Search engine optimization can be compared to investing in the stock market. Wall Street investors make decisions every day based on a risk-versus-reward principle. Similarly, most competent financial advisors recommend a diversified investment portfolio to minimize risk. Should trouble arise, not all will be lost, and if all goes well, a sizeable nest egg will be waiting down the road for the investor.
To craft a strong and safe SEO campaign, similar insight and understanding, this time into how search engines react to changes made to a website, is needed. Lately, a number of businesses and websites have been reprimanded for using SEO techniques that go a bit too far (at least in the eyes of the search engines). The resulting punishment from search engines ranges from a temporary delisting, such as the three-day hiatus from Google search results that BMW Deutschland (BMW.de) experienced in February 2006, all the way to a full and permanent banishment.
What type of SEO investing are you doing? Are you doing a good job of minimizing risk to your online properties? Here are some high-risk optimization techniques that have been used in the past and why you should avoid them:
An age-old technique that is still common today is keyword stuffing. Here, webmasters or marketers insert hundreds or even thousands of words and phrases, typically at the very bottom of a page, in order to inflate its keyword count. Other, more subtle, forms include ALT tag and Metatag stuffing. Keyword stuffing is an elementary tactic that rarely produces gains and is an indication of an uneducated or inexperienced search marketer.
Hidden or Invisible Text
Often used in conjunction with keyword stuffing, this technique involves using fonts and styles to make text (usually keywords) blend in with the background color or to become invisible on the page altogether. Some webmasters even include large blocks of text enclosed in HTML comment tags, which causes browsers to ignore the keywords when rendering the page. While not immediately evident, a quick glance at the HTML source is all it takes to spot this trick.
In addition to making enemy Romulan and Klingon birds of prey invisible to the Starship Enterprise, this controversial, high-risk technique is used to display special content to specific users or search engines. By using a server-side scripting language like ASP or PHP, webmasters can check a visitor’s IP address or user-agent in order to programmatically display certain elements or even a different page to them. Some deceptive SEO consultants use this technique exclusively to detect search engine spiders, and then serve up an alternate, more optimized page than other visitors would see. The goal is to secure a search results ranking that the true content of the page does not warrant.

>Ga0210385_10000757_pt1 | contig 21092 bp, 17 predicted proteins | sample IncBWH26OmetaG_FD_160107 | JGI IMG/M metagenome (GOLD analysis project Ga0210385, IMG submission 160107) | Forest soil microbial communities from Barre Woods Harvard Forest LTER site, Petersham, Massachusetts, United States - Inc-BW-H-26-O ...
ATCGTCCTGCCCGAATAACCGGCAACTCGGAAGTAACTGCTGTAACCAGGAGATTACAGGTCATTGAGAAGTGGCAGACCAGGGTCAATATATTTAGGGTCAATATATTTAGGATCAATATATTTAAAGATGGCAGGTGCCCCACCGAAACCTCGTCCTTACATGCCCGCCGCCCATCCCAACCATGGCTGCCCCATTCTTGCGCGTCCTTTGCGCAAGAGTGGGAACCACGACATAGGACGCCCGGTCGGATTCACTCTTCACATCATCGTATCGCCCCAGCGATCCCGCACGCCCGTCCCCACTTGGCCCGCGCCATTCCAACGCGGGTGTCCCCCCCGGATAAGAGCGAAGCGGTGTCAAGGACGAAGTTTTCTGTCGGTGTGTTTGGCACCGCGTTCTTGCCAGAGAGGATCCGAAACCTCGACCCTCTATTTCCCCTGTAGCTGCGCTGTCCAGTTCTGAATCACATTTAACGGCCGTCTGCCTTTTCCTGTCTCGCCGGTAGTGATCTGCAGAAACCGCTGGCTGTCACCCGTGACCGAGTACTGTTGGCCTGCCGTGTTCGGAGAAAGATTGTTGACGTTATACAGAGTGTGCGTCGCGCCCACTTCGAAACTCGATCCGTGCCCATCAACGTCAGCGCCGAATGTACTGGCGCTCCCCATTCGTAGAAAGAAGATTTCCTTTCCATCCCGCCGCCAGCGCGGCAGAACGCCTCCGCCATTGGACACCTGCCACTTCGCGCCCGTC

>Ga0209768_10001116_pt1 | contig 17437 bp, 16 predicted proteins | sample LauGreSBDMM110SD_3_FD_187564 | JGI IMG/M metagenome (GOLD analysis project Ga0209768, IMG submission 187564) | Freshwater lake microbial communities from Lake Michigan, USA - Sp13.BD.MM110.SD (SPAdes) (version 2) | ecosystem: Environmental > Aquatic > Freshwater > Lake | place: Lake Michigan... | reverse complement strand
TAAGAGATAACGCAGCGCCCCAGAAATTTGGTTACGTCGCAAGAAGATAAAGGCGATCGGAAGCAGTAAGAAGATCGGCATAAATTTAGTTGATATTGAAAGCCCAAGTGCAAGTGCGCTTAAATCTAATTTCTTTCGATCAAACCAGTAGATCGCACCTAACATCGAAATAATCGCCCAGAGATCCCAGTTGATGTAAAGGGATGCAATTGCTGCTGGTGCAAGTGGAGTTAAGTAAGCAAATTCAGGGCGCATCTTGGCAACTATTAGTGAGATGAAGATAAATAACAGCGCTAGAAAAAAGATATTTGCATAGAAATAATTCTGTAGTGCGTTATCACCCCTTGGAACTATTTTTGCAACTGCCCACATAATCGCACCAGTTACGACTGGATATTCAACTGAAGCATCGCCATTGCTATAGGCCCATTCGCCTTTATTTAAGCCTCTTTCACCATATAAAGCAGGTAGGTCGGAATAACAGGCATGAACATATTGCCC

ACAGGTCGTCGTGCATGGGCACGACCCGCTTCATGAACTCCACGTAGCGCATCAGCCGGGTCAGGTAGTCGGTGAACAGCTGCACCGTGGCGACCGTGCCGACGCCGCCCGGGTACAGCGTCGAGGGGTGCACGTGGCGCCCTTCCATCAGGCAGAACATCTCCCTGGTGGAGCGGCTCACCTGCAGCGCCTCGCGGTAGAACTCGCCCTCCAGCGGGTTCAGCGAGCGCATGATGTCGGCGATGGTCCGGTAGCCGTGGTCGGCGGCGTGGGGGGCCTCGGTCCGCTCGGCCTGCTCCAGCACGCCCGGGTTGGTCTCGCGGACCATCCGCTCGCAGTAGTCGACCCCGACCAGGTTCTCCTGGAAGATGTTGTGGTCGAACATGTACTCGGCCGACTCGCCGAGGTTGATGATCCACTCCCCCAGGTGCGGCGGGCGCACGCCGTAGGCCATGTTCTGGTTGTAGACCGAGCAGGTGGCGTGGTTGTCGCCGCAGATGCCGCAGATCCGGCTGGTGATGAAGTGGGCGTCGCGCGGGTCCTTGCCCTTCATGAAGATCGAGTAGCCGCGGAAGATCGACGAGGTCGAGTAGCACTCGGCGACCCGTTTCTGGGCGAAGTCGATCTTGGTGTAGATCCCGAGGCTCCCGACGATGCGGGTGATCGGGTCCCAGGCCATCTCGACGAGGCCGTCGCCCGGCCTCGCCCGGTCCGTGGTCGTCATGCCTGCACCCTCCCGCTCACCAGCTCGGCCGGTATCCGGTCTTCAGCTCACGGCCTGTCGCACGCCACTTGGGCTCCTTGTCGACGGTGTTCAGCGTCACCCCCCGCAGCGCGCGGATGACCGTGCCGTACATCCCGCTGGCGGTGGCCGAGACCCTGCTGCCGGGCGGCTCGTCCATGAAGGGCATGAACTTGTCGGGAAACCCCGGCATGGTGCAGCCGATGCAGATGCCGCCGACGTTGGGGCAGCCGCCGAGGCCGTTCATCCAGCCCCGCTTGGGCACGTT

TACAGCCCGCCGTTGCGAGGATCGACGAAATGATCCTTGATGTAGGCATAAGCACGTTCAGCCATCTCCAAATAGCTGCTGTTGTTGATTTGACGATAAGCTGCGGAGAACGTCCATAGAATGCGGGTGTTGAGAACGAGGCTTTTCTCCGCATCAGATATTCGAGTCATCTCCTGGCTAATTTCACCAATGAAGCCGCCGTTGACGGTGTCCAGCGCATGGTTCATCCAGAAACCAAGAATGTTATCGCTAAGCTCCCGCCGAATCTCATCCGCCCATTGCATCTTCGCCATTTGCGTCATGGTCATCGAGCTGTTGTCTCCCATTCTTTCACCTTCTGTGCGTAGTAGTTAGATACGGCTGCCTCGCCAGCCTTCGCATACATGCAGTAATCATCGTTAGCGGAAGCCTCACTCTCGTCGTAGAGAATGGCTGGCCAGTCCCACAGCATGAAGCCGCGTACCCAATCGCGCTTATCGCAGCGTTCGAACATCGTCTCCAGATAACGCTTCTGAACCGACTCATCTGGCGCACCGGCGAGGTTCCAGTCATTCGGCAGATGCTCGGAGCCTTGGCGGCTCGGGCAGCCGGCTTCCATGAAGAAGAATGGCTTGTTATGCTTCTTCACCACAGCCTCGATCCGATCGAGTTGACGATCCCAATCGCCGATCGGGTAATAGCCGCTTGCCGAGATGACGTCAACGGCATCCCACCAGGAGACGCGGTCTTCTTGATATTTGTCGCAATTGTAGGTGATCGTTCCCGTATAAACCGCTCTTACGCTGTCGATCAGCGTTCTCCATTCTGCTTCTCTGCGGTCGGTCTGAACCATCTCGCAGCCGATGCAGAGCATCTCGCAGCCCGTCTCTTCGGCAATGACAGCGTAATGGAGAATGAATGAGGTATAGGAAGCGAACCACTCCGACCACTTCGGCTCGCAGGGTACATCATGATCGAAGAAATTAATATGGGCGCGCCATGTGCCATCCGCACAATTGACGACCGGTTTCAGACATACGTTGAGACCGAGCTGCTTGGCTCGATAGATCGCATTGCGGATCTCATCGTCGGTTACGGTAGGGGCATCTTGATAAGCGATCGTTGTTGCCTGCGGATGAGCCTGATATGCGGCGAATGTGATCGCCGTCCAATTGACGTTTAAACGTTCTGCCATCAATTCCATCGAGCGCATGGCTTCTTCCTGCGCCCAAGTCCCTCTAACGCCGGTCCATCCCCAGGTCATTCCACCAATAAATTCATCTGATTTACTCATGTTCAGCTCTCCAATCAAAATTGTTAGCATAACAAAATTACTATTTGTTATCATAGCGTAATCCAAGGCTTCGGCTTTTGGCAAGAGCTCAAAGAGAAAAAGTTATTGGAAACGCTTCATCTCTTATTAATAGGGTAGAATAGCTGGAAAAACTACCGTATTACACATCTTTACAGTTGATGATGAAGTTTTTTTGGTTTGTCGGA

Doorway pages are web pages created for the sole purpose of ranking for a specific term or phrase in search engines. These pages are not typically part of the main navigation, but are used as a gateway to lead visitors deeper into the site. While they may seem relatively harmless on the surface, doorway pages are often created by automated scripts or software packages that do nothing more than replace a few phrases inside of a generic template. With the right tools, hundreds or even thousands of doorway pages can be created with little effort. Search engines argue that they dilute the relevance of the Internet by adding artificial content that would not otherwise be included.
Artificial Link Building
Incoming links, or backlinks, are now examined extensively in the algorithms of all major search engines. By evaluating links, search engines are able to use popularity and contextual clues to better refine search results. Not unexpectedly, some aggressive search marketers have begun to use artificial methods to build and acquire links. Blog spamming is one of the most notable and flagrant examples of this tactic used today. We’ve all seen comments to a blog entry that ask readers to check out a new article (with a link conveniently provided) on this subject, or simply leave a link to be crawled. Other high-risk methods include excessive cross-linking, hidden links and free-for-all “link farms”. If you are caught using any of these linking strategies, you’ll likely experience a penalty of some sort from major search engines.
Search optimization techniques are often classed as being either “white hat” or “black hat”. Quite simply, “white hat” procedures are means that are generally acceptable practices designed to improve your ranking with search engines (such as increasing the relevancy of your content), while examples of “black hat” practices include the techniques we’ve discussed here, as well as anything that violates a search engine’s terms of service.
If your SEO consultant or firm is using one or more high-risk techniques, call them on it and ask for an explanation. Using “black hat” procedures can and will eventually result in reprimands from search engines, which may range from a virtual “slap on the wrist” all the way to your website no longer being listed. Despite this, some continue to practice and recommend “black hat” tactics. If you can’t afford the risk involved, and want a no-risk approach, you may need to reconsider your choice of SEO vendor. For many businesses, their domain name and online brand reputation are worth far more than any potential SEO gain from risky activities.
It is the job of any SEO consultant or firm to find the right balance between risk and reward for each individual client. In many cases, the proper strategy is the equivalent of a safe and conservative mutual fund. True, the online equivalent of SEO may not result in a 50 percent gain in ROI this quarter, but year after year of using this type of strategy can deliver consistently pleasing returns.